Some groups continue to link vaccinations to autism and claim they pose serious health risks, but the study that popularised the supposed link has since been discredited and debunked.

The No Jab, No Play policy was introduced to counter an alarming drop-off in the rate of vaccination, which was exposing children to a range of deadly diseases.

“If parents choose not to vaccinate their children, they are putting their children’s health at risk and every other person’s children’s health at risk too,” Prime Minister Malcolm Turnbull said yesterday.

NACCHO Aboriginal #prevention Health : #ALPHealthSummit : With $3.3 billion budget savings on the table, Parliament urged to put #preventivehealth on national agenda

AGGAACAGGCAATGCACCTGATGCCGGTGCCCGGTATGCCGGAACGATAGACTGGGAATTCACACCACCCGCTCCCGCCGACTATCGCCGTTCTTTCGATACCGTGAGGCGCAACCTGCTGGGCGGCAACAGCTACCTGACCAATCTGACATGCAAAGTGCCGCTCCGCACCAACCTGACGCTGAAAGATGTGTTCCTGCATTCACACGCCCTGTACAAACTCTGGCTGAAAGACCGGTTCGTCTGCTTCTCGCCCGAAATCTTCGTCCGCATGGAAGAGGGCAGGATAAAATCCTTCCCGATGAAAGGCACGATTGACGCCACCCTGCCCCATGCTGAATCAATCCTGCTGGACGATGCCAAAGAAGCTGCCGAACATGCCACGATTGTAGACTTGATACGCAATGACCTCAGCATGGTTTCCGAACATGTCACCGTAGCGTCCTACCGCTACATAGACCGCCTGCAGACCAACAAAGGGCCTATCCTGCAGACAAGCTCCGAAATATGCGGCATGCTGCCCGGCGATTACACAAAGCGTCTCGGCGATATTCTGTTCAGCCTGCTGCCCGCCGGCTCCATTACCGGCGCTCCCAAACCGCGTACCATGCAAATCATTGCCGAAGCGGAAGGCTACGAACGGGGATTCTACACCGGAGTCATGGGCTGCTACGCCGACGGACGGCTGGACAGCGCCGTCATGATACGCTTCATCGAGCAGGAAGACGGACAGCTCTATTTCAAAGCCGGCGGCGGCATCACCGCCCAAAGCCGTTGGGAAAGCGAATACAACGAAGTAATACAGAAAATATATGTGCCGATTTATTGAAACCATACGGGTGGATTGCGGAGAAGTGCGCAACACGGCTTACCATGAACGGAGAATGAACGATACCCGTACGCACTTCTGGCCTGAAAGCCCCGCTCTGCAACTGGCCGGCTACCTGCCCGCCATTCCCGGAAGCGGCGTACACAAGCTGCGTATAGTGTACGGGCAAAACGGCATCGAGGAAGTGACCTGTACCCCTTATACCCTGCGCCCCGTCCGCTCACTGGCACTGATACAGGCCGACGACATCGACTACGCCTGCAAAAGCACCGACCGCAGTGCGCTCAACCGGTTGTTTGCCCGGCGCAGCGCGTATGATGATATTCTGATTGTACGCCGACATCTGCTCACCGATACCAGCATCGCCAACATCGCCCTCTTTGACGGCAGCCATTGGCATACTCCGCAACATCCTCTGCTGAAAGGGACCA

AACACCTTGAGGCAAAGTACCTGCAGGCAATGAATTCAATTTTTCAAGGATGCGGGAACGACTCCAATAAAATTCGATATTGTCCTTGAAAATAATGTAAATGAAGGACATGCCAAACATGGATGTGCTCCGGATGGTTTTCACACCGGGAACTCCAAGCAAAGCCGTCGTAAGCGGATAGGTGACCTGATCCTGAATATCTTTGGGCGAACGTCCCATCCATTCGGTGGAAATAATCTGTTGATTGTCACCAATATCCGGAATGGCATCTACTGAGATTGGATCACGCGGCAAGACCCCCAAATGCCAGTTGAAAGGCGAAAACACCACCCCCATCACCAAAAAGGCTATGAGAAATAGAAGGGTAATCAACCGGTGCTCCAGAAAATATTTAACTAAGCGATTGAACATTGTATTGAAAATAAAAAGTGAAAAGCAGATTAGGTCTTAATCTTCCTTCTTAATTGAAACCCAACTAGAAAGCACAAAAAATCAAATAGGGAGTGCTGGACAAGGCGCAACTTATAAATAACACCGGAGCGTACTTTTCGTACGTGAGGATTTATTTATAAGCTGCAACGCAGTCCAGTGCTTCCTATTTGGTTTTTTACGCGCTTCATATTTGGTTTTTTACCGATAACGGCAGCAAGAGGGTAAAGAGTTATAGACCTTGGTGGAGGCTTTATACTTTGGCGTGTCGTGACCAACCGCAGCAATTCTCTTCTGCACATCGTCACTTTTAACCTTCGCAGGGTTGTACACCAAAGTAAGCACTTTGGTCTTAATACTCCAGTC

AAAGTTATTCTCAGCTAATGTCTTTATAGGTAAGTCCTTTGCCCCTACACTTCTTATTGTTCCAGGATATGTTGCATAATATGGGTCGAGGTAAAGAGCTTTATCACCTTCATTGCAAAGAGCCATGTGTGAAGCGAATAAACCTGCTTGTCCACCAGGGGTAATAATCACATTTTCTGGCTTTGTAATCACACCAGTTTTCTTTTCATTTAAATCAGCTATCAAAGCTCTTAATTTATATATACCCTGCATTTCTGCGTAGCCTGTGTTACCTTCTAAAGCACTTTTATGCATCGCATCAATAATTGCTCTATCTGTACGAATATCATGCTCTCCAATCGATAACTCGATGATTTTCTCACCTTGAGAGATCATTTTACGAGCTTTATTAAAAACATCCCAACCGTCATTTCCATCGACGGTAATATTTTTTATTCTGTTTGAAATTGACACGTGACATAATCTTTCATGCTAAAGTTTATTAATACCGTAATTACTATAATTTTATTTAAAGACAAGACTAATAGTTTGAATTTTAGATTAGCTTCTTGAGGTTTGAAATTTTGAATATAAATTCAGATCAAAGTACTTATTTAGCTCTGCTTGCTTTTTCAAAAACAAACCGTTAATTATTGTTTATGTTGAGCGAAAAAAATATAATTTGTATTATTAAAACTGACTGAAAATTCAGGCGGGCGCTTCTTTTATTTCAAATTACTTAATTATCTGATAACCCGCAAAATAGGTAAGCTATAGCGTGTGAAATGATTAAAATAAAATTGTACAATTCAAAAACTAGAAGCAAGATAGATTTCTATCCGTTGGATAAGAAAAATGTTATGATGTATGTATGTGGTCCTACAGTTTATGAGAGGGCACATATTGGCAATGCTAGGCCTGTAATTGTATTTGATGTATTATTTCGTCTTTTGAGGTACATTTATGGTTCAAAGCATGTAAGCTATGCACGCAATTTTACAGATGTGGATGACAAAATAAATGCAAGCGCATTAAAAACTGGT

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 ” Recently the Federal Government has spoken in favour of investment in preventive health.

 In an address to the National Press Club in February this year, Prime Minister Malcolm Turnbull said, “in 2017, a new focus on preventive health will give people the right tools and information to live active and healthy lives”.

Health Minister Greg Hunt echoed that sentiment on 20 February announcing the Government was committed to tackling obesity.

Prevention 1st, however, argues the need for a more comprehensive, long-term approach to the problem. Press Release

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NACCHO was represented at the #ALPHealthSummit by Chair Matthew Cooke pictured above with Stephen Jones MP